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Dear Care and Feeding,

Help! My 8-year-old daughter has asked several times if she can download Musical.ly. I know very little about any social media other than Facebook and Instagram, but I told her no because I’d read an article about the dangers of this app. Today, I found out that she’s used the app with a friend. I’m not too happy about it and we will be discussing it shortly. But should I allow her to use the app? Her friend is the same age. I’m running into all this “My friend has this social media and that. Why can’t I?” crap and I’m not a fan.

—Too Much Too Soon?

Dear TMTS,

This is in a sense the most fundamental of parenting questions: How do I deal with stuff that all the other kids are doing? Putting aside, for a moment, the question of this app in particular, I want to acknowledge how hard it is to tell your child no. You love her. You want her to be happy. You look for ways she can be happy. And yet that often means being the literal reason she is not happy. It’s terrible.

But we do it. The answer to your underlying question—How do I tell my kid no when other kids have been told yes?—is simply this: You do. You say no. “You can’t have that. You can have it when you’re 12. I don’t care that other kids have it. I know that makes you mad, but I’m very clear on this. If I find you’ve downloaded anything without my permission, then you will lose your device altogether.” You can also childproof your iTunes account so that you can approve anything they might download. I would assume the same is true for other platforms.

Now to the question of Musical.ly. This Common Sense Media guide does an excellent job of sorting out the details of the app in question. The rules of all social media apply to Musical.ly, but this app in particular is even more worrisome because so many of the users are under the age of 12, making it an especially terrible place for all the reasons you can think of—sexual content, child predators—and for many reasons you can’t and don’t want to. Eight years old is way too young for unfettered social media use by children. Period.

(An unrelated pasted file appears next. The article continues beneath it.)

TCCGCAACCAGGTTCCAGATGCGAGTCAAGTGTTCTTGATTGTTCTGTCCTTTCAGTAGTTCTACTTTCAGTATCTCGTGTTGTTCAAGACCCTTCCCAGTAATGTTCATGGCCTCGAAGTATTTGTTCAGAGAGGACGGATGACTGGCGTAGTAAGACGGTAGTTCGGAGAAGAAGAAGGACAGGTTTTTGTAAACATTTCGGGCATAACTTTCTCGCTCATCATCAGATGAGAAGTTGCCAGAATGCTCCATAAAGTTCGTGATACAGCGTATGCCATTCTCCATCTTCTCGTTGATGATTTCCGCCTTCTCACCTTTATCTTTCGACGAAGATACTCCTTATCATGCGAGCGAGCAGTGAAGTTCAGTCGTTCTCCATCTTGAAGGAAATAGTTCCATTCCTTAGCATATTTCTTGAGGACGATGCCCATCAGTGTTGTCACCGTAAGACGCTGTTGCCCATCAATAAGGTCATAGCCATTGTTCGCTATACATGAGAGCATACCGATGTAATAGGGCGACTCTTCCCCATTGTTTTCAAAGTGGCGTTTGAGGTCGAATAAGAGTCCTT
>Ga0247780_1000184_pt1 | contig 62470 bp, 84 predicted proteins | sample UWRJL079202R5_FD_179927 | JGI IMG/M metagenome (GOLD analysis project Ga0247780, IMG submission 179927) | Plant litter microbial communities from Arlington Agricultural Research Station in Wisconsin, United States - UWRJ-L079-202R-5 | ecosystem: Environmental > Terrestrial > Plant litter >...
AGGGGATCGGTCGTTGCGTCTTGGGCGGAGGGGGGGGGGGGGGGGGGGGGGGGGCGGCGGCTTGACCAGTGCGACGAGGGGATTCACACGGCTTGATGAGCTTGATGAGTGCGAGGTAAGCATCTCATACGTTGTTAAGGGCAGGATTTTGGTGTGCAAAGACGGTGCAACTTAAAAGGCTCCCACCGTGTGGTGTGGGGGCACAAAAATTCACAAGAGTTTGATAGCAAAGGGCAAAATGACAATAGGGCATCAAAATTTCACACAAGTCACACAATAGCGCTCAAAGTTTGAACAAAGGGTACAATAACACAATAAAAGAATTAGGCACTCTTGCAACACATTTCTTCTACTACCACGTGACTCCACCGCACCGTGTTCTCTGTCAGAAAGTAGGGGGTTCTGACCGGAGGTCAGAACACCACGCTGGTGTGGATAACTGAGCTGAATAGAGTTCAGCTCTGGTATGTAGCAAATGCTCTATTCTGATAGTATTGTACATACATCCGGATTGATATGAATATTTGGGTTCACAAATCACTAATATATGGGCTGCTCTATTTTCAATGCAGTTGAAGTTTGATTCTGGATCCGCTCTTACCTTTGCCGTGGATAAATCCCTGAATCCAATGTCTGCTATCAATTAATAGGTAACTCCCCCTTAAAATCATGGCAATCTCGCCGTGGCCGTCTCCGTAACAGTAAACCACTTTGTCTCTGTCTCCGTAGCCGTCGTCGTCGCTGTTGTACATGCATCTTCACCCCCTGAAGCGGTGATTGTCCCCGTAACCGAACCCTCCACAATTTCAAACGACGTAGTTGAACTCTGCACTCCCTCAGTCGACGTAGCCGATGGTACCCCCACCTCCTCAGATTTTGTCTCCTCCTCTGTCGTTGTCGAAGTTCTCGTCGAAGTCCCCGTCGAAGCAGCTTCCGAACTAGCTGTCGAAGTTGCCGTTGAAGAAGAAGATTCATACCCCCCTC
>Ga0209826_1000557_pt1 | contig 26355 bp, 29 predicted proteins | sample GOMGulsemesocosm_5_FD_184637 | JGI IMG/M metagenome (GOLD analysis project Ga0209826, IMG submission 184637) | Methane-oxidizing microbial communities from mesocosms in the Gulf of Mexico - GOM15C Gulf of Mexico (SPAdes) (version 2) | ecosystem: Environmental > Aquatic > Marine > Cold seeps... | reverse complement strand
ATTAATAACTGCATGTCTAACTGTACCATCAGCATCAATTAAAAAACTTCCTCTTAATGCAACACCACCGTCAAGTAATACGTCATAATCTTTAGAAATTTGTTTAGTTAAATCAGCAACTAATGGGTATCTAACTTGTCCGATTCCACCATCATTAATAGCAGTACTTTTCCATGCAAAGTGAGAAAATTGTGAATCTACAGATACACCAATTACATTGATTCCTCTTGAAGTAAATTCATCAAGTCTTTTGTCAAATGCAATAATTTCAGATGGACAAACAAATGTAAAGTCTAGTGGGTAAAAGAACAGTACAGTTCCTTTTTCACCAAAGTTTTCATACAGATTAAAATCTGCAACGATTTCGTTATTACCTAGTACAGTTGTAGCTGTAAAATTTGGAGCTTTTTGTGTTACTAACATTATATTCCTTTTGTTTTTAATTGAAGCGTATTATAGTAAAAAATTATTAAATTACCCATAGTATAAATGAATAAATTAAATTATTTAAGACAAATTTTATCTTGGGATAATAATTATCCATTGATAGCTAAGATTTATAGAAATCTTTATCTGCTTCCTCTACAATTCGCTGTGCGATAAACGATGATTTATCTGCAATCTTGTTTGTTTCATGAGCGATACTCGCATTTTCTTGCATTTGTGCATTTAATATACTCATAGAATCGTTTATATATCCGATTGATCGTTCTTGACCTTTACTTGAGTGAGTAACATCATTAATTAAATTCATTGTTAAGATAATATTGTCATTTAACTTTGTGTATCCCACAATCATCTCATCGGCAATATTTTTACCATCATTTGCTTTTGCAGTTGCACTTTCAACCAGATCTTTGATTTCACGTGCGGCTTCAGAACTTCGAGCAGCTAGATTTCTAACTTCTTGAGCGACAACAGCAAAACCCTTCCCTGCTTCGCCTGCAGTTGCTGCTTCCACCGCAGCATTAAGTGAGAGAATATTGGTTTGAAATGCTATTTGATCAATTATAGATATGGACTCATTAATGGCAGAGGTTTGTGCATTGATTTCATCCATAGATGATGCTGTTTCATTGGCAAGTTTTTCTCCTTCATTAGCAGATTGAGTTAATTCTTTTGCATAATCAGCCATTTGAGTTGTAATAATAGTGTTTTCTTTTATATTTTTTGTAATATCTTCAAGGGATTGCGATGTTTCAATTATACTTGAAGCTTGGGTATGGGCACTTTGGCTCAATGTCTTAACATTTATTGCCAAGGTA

If your child is going to be on social media, you have to be able to talk to her about sexual assault. You have to be able to talk to your child about suicide, violent fantasies, and self-harm. You have to be able to talk to your child about hypersexualization and the objectification of women and girls. And until you are sure that she can understand these heavy ideas, and knows how to talk with you about them, then she is too young for social media. It’s hard to explain all that right now, but the good news is you’re a parent, so you don’t have to. This is a great use of Because I said so.

But it is time to begin these discussions, albeit slowly and at your own pace. Because she’s going to see it all at her friend’s house, anyway.

Good luck.

Dear Care and Feeding,

My son is starting kindergarten this year, and this will be the first time he’s really been away from us. Should I get him one of those watch phones for little kids? I don’t know if I’m going overboard wanting to get one of these things for him.

—Digital Leash

Dear DL,

You are most assuredly going overboard. I cannot even begin to explain how far overboard you are going. The upcoming film remake Overboard just called me to say they’re preparing a cease-and-desist order because you’re so way the hell overboard.

You can get a watch phone for your kid because they are fun. You can get a watch phone for your kid because kids love gadgets and they’re relatively cheap. But you most certainly do not need to get one because your kid is in kindergarten and therefore away from you. He can be away from you. He should be away from you because it is developmentally appropriate for him to be away from you.

Unless he is attending class in a remote cave, under the tutelage of a 300-year-old hermit who has never heard of a mobile device, you most certainly do not need to buy your kid a watch phone. Thank you for coming to my TED talk.

—Carvell